“[That] was me saying basically, ‘You’ve made this break, so good luck with it,’” said McCartney. “But it was pretty mild… It was all a bit weird and a bit nasty, and I was basically saying, ‘Let’s be sensible. We had a lot going for us in the Beatles, and what actually split us up is the business stuff, and that’s pretty pathetic really, so let’s try and be peaceful. Let’s maybe give peace a chance.'”
Lennon fired back with the more nuclear “How Do You Sleep” in which the slide guitar was played by George Harrison.
Paul McCartney (right) detailed his friendship with John Lennon in a new book. (Getty)
The outlet noted that Lennon sang, “The sound you make is muzak to my ears/You must have learned something in all those years.” He also took aim at McCartney’s most famous song: “The only thing you done was yesterday/And since you’re gone you’re just another day.”
McCartney admitted he was crushed.
“I had to work very hard not to take it too seriously, but at the back of my mind I was thinking: ‘Wait a minute, all I ever did was ’Yesterday’? I suppose that’s a funny pun, but all I ever did was ‘Yesterday,’ ‘Let It Be,’ ‘The Long and Winding Road,’ ‘Eleanor Rigby,’ ‘Lady Madonna’….f— you, John,’” he wrote.
Instead of punching back, McCartney offered an olive branch with 1971’s “Wild Life.” The song “Dear Friend” was an open letter to Lennon.
A woman sets a photograph down as she joins fans of former Beatle John Lennon who have gathered at the Imagine mosaic in the Strawberry Fields section of New York’s Central Park to mark the 35th anniversary of his death, in New York on Dec. 8, 2015. (REUTERS/Lucas Jackson)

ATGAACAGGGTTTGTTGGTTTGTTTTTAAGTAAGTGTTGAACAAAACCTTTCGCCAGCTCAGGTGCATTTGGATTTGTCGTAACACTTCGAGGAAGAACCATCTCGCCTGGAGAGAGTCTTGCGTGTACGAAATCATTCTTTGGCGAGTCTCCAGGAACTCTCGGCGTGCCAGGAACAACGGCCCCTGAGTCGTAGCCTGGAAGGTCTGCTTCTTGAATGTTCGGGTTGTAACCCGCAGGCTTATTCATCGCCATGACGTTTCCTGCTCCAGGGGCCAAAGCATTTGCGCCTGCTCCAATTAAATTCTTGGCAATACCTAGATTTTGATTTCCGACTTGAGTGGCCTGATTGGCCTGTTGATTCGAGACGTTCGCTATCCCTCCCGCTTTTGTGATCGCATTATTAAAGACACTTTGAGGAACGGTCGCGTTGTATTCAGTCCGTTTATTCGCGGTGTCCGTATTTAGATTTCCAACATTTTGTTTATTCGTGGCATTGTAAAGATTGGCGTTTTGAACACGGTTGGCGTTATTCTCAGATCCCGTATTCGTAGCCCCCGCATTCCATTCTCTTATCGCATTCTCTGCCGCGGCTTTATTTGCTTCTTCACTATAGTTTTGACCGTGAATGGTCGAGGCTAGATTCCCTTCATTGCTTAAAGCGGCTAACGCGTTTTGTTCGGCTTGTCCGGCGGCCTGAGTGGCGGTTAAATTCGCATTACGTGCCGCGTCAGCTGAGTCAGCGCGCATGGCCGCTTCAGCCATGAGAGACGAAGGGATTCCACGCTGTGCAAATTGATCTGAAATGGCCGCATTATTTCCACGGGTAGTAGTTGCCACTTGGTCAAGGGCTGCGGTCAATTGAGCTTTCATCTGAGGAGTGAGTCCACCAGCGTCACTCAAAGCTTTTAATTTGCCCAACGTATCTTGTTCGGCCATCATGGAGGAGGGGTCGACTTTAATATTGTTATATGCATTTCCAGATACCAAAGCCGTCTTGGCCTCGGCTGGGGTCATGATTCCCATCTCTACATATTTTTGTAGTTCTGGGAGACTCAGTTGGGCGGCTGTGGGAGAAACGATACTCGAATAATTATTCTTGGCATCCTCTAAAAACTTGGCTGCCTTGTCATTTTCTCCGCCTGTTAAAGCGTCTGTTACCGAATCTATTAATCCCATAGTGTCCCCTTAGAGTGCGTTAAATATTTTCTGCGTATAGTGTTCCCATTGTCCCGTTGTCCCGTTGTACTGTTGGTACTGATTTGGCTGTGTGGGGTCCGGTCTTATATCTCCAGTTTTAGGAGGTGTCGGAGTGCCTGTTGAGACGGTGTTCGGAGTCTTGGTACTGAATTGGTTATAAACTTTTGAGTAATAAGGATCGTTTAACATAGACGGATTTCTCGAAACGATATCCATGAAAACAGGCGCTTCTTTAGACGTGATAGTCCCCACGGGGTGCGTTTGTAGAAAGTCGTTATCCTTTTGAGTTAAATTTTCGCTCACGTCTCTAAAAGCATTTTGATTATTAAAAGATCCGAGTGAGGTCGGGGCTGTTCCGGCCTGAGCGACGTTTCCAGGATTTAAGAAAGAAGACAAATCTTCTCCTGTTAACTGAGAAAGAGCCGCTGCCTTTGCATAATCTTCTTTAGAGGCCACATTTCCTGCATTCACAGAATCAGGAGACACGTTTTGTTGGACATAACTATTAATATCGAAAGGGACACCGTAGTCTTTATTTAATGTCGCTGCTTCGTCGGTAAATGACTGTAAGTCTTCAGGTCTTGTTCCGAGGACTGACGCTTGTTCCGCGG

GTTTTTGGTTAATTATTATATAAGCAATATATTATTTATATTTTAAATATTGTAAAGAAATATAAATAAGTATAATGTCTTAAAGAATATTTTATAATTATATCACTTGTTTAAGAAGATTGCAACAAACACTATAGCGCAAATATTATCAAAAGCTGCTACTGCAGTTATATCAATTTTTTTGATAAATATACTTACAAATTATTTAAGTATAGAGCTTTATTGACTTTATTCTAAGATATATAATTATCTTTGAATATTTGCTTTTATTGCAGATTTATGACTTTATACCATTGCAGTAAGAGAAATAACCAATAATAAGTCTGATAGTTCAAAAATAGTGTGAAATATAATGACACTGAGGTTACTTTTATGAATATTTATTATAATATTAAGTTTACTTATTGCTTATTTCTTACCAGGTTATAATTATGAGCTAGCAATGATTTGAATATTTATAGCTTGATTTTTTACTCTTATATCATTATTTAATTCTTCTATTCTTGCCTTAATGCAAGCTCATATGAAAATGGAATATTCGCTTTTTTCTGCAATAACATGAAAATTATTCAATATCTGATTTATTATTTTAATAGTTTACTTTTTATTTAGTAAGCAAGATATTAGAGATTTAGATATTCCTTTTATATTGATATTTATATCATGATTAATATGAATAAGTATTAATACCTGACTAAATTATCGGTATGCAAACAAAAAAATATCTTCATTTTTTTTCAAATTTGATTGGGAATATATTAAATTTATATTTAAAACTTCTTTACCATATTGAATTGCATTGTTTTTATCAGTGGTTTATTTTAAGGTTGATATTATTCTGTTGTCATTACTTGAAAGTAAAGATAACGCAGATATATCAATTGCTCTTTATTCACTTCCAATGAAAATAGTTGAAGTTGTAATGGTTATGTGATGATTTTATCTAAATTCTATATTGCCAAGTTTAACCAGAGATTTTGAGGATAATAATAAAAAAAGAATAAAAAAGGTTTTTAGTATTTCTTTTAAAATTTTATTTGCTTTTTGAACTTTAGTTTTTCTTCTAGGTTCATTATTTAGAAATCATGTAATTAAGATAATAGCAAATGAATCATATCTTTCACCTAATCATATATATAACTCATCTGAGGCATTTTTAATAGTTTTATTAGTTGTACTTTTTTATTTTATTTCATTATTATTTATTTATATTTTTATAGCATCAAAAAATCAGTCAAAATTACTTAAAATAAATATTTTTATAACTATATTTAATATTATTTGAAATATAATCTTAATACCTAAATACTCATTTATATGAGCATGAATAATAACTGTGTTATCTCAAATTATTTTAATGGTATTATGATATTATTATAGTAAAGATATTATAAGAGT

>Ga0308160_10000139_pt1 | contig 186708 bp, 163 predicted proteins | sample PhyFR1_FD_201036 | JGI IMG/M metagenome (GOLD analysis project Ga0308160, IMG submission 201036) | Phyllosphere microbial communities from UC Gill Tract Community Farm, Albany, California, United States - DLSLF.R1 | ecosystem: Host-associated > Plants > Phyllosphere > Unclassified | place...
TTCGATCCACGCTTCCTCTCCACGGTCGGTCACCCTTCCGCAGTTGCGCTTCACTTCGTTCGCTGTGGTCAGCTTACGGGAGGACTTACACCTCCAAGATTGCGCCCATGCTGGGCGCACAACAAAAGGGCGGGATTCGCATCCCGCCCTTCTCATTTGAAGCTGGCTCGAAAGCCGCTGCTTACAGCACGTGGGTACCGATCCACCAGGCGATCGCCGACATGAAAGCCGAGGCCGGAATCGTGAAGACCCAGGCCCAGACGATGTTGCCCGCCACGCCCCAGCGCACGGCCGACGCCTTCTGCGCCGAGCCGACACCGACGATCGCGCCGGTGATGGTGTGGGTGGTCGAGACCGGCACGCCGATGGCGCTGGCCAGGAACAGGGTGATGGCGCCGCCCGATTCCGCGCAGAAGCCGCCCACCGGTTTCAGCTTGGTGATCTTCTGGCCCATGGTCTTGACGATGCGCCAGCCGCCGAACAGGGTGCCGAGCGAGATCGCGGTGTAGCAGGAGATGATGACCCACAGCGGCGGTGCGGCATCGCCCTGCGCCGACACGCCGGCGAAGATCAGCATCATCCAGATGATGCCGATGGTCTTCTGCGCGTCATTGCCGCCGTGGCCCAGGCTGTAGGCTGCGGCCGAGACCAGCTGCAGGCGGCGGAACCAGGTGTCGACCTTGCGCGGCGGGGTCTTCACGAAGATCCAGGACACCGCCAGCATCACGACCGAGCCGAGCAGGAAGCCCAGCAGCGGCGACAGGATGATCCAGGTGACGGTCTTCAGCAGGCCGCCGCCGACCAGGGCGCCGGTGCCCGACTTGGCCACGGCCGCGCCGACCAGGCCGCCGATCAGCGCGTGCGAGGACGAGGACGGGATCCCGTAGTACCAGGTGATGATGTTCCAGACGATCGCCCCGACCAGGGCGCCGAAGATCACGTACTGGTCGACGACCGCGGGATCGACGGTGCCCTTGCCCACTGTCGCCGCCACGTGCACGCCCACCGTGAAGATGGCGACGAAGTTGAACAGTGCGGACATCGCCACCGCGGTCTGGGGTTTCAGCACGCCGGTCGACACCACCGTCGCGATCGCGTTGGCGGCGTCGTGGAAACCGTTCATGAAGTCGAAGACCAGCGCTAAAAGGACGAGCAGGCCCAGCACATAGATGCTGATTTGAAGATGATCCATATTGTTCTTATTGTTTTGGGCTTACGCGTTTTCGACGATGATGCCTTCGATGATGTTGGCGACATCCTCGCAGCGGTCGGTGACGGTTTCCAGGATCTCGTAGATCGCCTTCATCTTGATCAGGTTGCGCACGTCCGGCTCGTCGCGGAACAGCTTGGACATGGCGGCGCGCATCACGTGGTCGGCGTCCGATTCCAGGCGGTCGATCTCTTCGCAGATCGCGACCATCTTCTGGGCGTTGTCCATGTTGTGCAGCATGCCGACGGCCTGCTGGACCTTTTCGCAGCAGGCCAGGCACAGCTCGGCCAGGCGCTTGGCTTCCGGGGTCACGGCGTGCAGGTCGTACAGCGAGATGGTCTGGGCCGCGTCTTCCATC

“I just felt sad about the breakdown in our friendship, and this song kind of came flowing out. ‘Dear friend, what’s the time?/ Is this really the borderline?’ Are we splitting up? Is this ‘you go your way; I’ll go mine?” he wrote.
Fortunately, the two stars made peace before Lennon was murdered on Dec. 8, 1980, at age 40. McCartney described how the two slowly reconnected and eventually bonded over fatherhood.
“I was very glad of how we got along in those last few years, that I had some really good times with him before he was murdered,” McCartney reflected. “Without question, it would have been the worst thing in the world for me, had he been killed, when we still had a bad relationship. I would’ve thought, ‘Oh, I should’ve, I should’ve, I should’ve…’ It would have been a big guilt trip for me. But luckily, our last meeting was very friendly. We talked about how to bake bread.”
McCartney paid tribute to his pal with the song “Here Today.” In the book, he admitted it was an emotional experience reliving their memories together as he penned the track.
Sir Paul McCartney marched against gun violence in Manhattan during the March for Our Lives rally on March 24, 2018 in New York. John Lennon was entering his luxury Manhattan apartment when he was shot at close range with a .38-caliber revolver. (Photo by Spencer Platt/Getty Images)
“I was just sitting there in that bare room, thinking of John and realizing I’d lost him,” he wrote. “And it was a powerful loss, so to have a conversation with him in a song was some form of solace. Somehow I was with him again.”